Sir Humphrey: The identity of the official whose alleged responsibility for this hypothetical oversight has been the subject of recent discussion is not shrouded in quite such impenetrable obscurity as certain previous disclosures may have led you to assume; but not to put too fine a point on it, the individual in question is, it may surprise you to learn, one whom your present interlocutor is in the habit of defining by means of the perpendicular pronoun.
Hacker: I beg your pardon?
Sir Humphrey: It was... I.

Re: 1771: "It Was I"

Posted: Mon Dec 12, 2016 3:35 pm UTC
by BrandonH66
HokieNerd wrote:Whew, glad somebody cleared that one up.

Now, if somebody could explain what he's saying WRT the "centrally moon", that'd be just greaaaaaat. :?


He's actually saying "Sanctuary moon of Endor." This is harder to hear becuase it is one of very few times that the moon is referred to in this manner.

The Emperor's original line about allowing the Rebel Alliance to learn a lot of information continues to sound great and correct in Return of the Jedi.

Re: 1771: "It Was I"

Posted: Mon Dec 12, 2016 4:11 pm UTC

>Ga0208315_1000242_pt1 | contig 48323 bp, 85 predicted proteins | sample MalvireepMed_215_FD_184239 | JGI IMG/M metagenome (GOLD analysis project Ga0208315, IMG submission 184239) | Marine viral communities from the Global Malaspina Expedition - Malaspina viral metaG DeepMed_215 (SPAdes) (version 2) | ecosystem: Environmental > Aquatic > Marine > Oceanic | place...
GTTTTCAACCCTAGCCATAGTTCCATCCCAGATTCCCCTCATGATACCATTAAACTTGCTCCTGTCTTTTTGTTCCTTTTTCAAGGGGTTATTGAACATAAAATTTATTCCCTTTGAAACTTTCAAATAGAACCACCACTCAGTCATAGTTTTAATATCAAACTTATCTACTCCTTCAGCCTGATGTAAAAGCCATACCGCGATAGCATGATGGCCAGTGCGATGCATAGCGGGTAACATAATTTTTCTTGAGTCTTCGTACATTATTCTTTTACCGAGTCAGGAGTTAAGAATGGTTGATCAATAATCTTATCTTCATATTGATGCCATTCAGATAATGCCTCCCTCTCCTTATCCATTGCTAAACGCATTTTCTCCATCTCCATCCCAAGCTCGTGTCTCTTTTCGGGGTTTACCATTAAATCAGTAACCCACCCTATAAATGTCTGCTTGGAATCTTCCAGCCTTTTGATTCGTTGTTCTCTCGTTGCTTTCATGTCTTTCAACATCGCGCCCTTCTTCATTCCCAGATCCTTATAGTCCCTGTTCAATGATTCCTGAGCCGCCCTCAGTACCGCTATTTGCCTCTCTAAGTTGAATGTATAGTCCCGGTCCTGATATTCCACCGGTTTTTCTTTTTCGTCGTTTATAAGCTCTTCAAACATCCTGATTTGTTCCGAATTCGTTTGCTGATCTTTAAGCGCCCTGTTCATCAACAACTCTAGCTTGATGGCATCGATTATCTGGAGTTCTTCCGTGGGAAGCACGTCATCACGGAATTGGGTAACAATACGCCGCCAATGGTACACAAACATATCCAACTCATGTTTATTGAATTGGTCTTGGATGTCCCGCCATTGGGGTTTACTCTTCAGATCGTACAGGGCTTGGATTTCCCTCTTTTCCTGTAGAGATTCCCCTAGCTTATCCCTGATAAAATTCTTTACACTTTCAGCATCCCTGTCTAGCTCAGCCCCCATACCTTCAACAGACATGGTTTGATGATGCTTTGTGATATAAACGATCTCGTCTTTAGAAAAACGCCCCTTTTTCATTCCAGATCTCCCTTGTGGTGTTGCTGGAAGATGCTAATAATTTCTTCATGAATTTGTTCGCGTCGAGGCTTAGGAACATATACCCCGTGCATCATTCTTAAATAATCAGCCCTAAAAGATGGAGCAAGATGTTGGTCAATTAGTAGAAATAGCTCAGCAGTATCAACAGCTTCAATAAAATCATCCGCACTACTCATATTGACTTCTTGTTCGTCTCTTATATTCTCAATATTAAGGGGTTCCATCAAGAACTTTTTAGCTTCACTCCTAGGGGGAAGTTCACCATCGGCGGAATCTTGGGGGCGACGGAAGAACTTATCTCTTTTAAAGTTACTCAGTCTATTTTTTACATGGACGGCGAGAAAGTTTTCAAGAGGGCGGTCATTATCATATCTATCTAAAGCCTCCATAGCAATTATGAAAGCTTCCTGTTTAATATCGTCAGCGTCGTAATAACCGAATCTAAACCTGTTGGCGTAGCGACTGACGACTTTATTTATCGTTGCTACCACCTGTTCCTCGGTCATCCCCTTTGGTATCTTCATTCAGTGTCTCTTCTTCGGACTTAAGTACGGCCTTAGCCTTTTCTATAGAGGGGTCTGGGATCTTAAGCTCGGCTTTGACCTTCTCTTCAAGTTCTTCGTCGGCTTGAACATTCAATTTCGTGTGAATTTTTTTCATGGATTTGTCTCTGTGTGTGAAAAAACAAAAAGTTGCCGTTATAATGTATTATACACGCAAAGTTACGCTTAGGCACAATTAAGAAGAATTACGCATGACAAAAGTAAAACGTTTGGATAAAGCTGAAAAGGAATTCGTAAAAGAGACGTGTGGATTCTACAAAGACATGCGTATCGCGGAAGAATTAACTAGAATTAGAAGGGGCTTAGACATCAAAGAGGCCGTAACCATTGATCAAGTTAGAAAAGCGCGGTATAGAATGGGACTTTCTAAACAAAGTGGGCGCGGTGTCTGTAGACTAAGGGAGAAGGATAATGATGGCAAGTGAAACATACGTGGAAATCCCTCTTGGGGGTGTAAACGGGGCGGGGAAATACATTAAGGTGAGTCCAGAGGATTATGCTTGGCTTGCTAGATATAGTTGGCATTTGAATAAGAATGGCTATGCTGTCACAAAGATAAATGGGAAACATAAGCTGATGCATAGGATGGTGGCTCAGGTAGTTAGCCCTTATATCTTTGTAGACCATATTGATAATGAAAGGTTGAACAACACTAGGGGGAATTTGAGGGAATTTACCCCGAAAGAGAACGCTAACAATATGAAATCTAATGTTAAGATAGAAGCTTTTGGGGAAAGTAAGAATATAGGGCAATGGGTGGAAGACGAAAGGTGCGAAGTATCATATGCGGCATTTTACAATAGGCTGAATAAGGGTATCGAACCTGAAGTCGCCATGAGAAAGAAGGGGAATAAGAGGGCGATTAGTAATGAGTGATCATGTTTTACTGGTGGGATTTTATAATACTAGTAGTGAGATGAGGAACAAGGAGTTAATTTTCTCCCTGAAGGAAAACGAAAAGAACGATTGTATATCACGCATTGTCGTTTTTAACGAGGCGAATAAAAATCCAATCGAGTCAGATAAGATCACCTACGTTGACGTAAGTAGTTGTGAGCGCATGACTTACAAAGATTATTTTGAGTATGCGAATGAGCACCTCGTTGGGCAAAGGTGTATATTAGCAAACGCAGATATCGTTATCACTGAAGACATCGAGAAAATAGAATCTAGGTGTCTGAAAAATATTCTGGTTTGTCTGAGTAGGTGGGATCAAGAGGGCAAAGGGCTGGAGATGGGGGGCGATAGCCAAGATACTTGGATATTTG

by cellocgw
Murderbot wrote:Is the Emperor sitting on a talking chair, like Stephen Hawking?
da Doctah wrote:Aw, c'mon! In a galaxy where there are people who talk like Yoda and others who talk like Jar-Jar Binks, and nobody says boo to either of them, you're going to make a big deal about this?
I think we should hold the Emperor of the Free World to a higher standard than a bumbling buffoon and a mystical monk.


Wait, are we still talking about StarWars or did you switch to PEOTUS?

Re: 1771: "It Was I"

Posted: Mon Dec 12, 2016 4:58 pm UTC
by freezeblade
cellocgw wrote:
Murderbot wrote:Is the Emperor sitting on a talking chair, like Stephen Hawking?
da Doctah wrote:Aw, c'mon! In a galaxy where there are people who talk like Yoda and others who talk like Jar-Jar Binks, and nobody says boo to either of them, you're going to make a big deal about this?